Now let’s review. According to our government, there is no enough money to increase the budget for the education sector due to various reasons and they could come up with a long list. Take note, NO BUDGET. But when concerned citizens complained about the President’s trip to South Korea amid the tragedy in Bohol, his right-hand man was quick to defend that there is money to cover everything. Because of so-called “GOVERNMENT SAVINGS.”
Our public hospitals and medical facilities here are in a poor state of health. Due to long neglect, its facilities and services are becoming ugly and inefficient. Equipments are screaming for upgrade. Comfort rooms are filthy, smelly, and terrible. Cockroaches and pesty rats are constant but unwelcome visitors of patients in these hospitals. And though the problems are already apparent, the government’s excuse is that they cannot do something about it as of this time. The reason has always been the same: There is no enough budget.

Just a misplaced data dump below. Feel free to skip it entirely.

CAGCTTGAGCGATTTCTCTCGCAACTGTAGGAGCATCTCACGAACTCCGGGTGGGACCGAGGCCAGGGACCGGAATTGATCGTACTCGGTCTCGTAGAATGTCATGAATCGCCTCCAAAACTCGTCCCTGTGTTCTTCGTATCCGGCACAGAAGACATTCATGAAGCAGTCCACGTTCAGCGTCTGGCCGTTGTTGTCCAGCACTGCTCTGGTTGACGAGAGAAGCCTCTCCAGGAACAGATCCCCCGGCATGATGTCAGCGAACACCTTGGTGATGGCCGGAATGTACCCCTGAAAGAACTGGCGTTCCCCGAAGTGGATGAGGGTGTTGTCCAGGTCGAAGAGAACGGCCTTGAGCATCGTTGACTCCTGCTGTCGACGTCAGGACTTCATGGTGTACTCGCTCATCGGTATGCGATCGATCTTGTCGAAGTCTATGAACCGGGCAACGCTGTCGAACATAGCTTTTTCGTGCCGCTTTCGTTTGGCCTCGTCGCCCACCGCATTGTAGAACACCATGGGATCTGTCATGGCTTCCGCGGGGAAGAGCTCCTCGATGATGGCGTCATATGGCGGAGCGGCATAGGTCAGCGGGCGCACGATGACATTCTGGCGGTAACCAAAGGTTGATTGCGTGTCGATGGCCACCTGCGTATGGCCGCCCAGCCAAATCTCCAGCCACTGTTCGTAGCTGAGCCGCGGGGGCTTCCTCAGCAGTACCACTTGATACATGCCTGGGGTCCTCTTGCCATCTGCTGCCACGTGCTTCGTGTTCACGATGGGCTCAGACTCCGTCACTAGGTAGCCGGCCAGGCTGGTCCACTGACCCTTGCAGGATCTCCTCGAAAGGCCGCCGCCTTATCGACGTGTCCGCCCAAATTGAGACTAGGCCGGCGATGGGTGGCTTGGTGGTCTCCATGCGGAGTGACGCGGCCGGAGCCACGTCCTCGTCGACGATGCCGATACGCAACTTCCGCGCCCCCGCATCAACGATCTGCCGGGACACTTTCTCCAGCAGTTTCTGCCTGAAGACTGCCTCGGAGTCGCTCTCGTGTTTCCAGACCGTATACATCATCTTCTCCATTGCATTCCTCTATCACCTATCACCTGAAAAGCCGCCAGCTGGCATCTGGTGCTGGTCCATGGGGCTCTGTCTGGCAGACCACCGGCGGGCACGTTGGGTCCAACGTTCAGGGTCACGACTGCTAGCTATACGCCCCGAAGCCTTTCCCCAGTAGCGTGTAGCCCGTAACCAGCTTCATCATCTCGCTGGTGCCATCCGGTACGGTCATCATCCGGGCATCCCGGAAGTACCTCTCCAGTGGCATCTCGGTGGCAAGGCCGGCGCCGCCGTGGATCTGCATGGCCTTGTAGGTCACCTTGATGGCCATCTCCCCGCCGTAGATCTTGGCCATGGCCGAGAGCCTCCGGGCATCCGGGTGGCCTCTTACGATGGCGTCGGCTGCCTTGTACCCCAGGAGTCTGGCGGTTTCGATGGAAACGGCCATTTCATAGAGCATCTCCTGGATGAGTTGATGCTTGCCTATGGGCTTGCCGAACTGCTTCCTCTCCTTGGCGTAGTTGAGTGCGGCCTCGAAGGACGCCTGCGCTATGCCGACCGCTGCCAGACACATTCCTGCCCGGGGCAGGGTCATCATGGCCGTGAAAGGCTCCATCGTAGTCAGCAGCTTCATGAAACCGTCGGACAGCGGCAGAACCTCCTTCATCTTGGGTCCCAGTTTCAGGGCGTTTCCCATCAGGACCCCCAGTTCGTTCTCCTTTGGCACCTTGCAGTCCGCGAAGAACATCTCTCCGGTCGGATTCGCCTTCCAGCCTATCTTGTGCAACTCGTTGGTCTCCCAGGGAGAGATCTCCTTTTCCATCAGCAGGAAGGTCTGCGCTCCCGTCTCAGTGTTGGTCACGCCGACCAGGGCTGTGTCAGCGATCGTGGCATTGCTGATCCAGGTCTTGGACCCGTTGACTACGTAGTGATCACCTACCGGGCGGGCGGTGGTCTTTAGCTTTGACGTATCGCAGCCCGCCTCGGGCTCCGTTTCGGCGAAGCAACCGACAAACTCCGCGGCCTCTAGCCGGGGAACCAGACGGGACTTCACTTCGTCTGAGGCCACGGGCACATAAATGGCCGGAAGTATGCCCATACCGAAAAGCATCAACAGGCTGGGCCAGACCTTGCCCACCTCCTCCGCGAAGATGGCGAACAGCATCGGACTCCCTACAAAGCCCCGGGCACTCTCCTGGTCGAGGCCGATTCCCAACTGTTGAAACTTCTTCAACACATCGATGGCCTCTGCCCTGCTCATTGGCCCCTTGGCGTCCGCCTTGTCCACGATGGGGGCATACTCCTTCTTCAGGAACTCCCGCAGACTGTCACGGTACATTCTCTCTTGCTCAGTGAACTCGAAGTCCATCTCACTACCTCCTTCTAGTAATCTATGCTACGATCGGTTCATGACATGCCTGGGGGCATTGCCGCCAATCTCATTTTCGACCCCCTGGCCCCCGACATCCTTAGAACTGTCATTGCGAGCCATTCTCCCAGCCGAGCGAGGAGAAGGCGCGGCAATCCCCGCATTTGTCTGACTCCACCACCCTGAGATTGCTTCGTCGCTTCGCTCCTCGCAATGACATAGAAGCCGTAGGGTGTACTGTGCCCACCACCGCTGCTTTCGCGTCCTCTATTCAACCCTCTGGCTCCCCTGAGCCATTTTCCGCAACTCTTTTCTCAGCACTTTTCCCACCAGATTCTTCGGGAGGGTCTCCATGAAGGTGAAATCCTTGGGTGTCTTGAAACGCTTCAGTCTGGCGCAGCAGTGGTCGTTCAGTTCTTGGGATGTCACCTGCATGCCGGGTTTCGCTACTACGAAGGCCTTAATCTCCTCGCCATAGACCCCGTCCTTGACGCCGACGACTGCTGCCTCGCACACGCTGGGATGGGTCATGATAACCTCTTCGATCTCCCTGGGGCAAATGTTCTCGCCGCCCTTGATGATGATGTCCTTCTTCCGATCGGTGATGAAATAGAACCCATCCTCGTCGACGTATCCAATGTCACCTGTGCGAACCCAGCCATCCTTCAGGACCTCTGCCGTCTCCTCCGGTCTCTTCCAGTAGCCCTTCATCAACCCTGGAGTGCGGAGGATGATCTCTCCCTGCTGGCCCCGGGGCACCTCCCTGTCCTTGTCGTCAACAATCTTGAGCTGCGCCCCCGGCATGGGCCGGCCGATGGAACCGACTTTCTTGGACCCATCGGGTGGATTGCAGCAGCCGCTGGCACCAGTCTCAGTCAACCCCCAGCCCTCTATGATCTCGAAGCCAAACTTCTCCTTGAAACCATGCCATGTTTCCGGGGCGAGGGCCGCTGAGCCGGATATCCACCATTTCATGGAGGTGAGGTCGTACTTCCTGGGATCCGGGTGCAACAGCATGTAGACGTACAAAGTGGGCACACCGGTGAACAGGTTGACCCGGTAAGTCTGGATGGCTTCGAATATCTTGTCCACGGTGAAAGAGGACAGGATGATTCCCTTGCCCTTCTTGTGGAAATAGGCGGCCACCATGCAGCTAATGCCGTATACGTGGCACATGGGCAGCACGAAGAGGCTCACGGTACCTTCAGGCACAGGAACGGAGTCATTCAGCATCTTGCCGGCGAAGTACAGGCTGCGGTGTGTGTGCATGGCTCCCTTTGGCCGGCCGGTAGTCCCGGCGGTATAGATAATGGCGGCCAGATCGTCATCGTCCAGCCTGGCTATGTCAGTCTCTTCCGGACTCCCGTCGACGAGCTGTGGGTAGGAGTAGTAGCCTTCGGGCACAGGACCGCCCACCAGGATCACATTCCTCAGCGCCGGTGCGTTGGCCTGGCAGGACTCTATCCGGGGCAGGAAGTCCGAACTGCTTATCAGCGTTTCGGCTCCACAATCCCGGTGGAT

But when Supreme Court Justice Renato Corona was impeached by a majority votes by the Senate committee, years later–because of this Janet Napoles controversy exposing the alleged involvement of some senators and congressmen in malversation of funds–it was revealed by Senator Jinggoy Estrada that they received P50 million each from the Aquino administration for voting to remove Corona from his post. And this was reluctantly confirmed by Senator Drilon after being grilled by news reporters. Looking confused, he said that the funds were not meant as “rewards” to the senators. “They were meant to help the government meet its spending targets.” Strangely, Senator Estrada clarified that the P50M was not a bribed.